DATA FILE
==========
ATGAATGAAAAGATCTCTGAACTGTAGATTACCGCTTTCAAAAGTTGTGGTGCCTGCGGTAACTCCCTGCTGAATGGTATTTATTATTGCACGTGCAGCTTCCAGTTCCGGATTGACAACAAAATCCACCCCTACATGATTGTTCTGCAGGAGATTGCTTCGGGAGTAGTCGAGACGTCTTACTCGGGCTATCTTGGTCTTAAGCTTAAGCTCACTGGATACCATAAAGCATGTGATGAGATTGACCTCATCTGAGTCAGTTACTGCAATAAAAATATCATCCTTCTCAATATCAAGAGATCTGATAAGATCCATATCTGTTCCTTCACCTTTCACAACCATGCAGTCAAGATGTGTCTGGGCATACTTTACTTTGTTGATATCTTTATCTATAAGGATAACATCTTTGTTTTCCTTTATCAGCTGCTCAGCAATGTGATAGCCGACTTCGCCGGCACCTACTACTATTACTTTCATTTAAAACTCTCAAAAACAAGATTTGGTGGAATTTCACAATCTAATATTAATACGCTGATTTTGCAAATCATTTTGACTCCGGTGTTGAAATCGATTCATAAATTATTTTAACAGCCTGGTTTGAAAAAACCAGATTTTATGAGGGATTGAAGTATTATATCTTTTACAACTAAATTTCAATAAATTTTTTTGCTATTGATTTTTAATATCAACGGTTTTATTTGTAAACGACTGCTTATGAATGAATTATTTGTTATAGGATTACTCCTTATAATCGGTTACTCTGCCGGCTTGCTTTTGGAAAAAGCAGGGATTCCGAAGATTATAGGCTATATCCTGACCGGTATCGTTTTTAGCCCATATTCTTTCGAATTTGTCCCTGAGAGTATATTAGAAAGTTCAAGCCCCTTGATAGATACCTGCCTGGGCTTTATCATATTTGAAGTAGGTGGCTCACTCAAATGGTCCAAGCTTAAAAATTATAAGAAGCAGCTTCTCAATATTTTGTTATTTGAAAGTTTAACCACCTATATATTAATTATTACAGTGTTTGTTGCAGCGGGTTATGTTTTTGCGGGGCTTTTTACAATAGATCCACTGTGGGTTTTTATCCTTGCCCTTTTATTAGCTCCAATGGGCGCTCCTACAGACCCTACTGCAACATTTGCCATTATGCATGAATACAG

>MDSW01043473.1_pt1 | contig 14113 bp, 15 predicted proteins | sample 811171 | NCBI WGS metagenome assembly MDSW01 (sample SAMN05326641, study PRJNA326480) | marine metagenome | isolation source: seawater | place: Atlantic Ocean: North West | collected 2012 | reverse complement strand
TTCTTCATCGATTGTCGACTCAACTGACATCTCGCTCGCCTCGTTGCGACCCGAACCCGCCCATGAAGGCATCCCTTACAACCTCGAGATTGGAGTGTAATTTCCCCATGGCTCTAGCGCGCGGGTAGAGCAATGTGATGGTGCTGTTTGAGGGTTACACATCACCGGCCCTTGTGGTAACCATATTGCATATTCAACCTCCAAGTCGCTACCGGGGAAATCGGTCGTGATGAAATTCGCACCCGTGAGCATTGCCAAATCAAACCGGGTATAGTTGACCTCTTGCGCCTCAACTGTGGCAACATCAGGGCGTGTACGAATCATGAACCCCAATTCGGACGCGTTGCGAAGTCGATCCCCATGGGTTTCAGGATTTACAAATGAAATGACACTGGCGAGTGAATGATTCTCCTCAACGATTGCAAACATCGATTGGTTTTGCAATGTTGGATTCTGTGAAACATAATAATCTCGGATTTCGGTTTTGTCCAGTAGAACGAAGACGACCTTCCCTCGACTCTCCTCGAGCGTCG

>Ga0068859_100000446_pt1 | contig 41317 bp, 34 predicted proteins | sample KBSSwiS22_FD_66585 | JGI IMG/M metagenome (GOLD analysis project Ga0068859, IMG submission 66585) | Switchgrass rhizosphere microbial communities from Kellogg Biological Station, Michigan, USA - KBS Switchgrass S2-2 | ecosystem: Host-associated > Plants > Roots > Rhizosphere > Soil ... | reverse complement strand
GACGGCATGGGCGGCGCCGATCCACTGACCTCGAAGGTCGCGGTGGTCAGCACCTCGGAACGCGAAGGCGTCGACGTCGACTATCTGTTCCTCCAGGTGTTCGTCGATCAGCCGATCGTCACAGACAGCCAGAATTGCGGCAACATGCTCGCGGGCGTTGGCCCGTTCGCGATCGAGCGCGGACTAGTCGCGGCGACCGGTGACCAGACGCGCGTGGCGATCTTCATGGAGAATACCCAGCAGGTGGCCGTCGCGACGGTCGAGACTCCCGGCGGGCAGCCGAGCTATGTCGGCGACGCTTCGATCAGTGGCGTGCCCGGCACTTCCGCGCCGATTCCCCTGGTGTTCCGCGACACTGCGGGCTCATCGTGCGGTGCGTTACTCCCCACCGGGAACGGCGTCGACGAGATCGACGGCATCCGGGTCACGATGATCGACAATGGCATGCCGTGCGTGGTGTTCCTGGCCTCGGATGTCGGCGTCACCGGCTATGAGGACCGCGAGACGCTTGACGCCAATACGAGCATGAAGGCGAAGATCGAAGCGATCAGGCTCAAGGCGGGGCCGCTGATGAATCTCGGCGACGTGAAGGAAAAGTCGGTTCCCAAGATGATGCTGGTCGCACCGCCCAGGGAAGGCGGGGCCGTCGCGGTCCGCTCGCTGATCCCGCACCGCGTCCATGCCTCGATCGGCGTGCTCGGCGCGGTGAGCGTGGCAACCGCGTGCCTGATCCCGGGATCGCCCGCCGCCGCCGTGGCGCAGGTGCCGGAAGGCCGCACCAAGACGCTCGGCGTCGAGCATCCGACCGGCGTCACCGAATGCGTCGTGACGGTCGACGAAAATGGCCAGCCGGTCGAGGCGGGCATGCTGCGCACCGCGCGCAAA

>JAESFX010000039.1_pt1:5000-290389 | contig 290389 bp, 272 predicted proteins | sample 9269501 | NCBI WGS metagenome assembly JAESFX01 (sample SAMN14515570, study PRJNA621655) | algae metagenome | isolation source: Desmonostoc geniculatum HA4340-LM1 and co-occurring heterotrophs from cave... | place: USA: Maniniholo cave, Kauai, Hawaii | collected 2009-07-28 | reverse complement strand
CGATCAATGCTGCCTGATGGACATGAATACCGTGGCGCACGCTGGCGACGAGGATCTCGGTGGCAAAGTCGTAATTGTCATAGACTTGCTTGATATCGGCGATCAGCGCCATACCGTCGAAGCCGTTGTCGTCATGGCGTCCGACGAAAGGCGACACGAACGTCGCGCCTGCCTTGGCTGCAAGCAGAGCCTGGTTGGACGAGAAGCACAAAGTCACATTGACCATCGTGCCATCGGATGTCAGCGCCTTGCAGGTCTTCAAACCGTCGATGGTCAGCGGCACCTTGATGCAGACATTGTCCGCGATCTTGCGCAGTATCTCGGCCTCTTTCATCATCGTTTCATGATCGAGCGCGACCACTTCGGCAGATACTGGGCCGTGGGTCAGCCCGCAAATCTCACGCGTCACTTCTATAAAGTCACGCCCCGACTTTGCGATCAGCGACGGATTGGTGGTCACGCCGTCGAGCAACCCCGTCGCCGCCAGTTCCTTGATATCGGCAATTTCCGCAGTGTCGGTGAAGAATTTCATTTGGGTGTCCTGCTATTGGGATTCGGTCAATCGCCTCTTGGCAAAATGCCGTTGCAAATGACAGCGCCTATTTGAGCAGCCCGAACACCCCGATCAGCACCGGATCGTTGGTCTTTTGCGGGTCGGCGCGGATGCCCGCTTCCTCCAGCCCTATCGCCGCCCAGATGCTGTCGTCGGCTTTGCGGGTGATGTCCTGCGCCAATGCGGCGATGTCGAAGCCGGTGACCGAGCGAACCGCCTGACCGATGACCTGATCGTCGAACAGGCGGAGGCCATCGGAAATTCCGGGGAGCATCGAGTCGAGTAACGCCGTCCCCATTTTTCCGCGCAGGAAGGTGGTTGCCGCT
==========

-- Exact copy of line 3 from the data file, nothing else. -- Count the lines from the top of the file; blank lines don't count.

TTCTTCATCGATTGTCGACTCAACTGACATCTCGCTCGCCTCGTTGCGACCCGAACCCGCCCATGAAGGCATCCCTTACAACCTCGAGATTGGAGTGTAATTTCCCCATGGCTCTAGCGCGCGGGTAGAGCAATGTGATGGTGCTGTTTGAGGGTTACACATCACCGGCCCTTGTGGTAACCATATTGCATATTCAACCTCCAAGTCGCTACCGGGGAAATCGGTCGTGATGAAATTCGCACCCGTGAGCATTGCCAAATCAAACCGGGTATAGTTGACCTCTTGCGCCTCAACTGTGGCAACATCAGGGCGTGTACGAATCATGAACCCCAATTCGGACGCGTTGCGAAGTCGATCCCCATGGGTTTCAGGATTTACAAATGAAATGACACTGGCGAGTGAATGATTCTCCTCAACGATTGCAAACATCGATTGGTTTTGCAATGTTGGATTCTGTGAAACATAATAATCTCGGATTTCGGTTTTGTCCAGTAGAACGAAGACGACCTTCCCTCGACTCTCCTCGAGCGTCG